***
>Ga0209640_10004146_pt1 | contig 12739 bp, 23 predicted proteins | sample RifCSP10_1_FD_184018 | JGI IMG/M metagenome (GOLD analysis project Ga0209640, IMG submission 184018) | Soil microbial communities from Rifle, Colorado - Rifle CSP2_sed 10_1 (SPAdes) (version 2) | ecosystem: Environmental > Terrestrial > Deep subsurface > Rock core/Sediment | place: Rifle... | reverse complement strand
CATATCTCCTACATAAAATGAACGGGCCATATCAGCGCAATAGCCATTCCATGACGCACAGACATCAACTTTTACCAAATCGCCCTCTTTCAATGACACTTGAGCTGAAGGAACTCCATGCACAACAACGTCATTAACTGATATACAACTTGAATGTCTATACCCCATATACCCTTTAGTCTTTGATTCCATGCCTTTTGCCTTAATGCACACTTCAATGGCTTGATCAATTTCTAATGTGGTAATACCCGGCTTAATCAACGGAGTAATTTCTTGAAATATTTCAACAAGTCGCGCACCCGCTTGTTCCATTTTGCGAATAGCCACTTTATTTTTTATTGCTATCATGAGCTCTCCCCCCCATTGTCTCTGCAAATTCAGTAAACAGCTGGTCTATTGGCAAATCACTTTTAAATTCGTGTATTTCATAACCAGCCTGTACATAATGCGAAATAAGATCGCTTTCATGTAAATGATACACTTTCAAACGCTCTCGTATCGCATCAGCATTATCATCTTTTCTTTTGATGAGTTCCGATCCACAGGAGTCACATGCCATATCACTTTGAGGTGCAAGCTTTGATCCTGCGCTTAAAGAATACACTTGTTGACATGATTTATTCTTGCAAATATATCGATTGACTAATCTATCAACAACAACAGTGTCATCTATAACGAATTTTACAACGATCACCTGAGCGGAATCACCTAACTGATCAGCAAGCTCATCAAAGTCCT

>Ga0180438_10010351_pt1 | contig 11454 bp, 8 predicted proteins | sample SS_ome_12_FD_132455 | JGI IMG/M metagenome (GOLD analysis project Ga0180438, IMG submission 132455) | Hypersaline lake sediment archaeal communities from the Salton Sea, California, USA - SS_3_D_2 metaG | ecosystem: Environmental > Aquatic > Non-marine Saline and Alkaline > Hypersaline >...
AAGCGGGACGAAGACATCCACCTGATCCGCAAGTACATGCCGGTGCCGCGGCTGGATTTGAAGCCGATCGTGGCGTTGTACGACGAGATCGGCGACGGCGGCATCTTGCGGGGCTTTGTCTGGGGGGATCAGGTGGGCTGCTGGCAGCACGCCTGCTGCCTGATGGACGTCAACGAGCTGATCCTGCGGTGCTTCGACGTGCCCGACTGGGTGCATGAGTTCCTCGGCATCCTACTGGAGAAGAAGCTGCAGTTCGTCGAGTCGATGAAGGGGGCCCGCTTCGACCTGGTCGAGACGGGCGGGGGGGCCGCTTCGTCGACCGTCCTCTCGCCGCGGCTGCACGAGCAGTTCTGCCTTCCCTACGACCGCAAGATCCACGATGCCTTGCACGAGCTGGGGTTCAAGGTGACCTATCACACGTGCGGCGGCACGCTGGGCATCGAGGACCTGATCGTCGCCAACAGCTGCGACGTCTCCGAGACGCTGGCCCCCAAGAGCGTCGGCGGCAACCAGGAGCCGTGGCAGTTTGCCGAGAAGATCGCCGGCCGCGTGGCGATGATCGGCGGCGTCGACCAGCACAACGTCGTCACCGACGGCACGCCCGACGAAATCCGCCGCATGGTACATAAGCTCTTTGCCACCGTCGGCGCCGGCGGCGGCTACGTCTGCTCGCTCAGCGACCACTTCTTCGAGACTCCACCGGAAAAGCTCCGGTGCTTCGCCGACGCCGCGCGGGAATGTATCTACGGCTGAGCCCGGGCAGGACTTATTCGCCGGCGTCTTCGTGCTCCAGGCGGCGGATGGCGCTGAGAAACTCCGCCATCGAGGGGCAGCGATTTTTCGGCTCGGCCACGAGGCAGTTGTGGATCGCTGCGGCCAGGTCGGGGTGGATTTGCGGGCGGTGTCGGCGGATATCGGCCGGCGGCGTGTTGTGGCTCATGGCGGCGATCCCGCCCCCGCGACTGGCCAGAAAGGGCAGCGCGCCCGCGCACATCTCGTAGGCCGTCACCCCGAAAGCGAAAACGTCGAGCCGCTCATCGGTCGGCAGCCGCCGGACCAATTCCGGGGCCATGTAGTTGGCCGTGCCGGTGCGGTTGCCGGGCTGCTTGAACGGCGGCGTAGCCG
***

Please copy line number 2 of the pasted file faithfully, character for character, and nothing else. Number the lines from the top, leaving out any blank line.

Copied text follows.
CATATCTCCTACATAAAATGAACGGGCCATATCAGCGCAATAGCCATTCCATGACGCACAGACATCAACTTTTACCAAATCGCCCTCTTTCAATGACACTTGAGCTGAAGGAACTCCATGCACAACAACGTCATTAACTGATATACAACTTGAATGTCTATACCCCATATACCCTTTAGTCTTTGATTCCATGCCTTTTGCCTTAATGCACACTTCAATGGCTTGATCAATTTCTAATGTGGTAATACCCGGCTTAATCAACGGAGTAATTTCTTGAAATATTTCAACAAGTCGCGCACCCGCTTGTTCCATTTTGCGAATAGCCACTTTATTTTTTATTGCTATCATGAGCTCTCCCCCCCATTGTCTCTGCAAATTCAGTAAACAGCTGGTCTATTGGCAAATCACTTTTAAATTCGTGTATTTCATAACCAGCCTGTACATAATGCGAAATAAGATCGCTTTCATGTAAATGATACACTTTCAAACGCTCTCGTATCGCATCAGCATTATCATCTTTTCTTTTGATGAGTTCCGATCCACAGGAGTCACATGCCATATCACTTTGAGGTGCAAGCTTTGATCCTGCGCTTAAAGAATACACTTGTTGACATGATTTATTCTTGCAAATATATCGATTGACTAATCTATCAACAACAACAGTGTCATCTATAACGAATTTTACAACGATCACCTGAGCGGAATCACCTAACTGATCAGCAAGCTCATCAAAGTCCT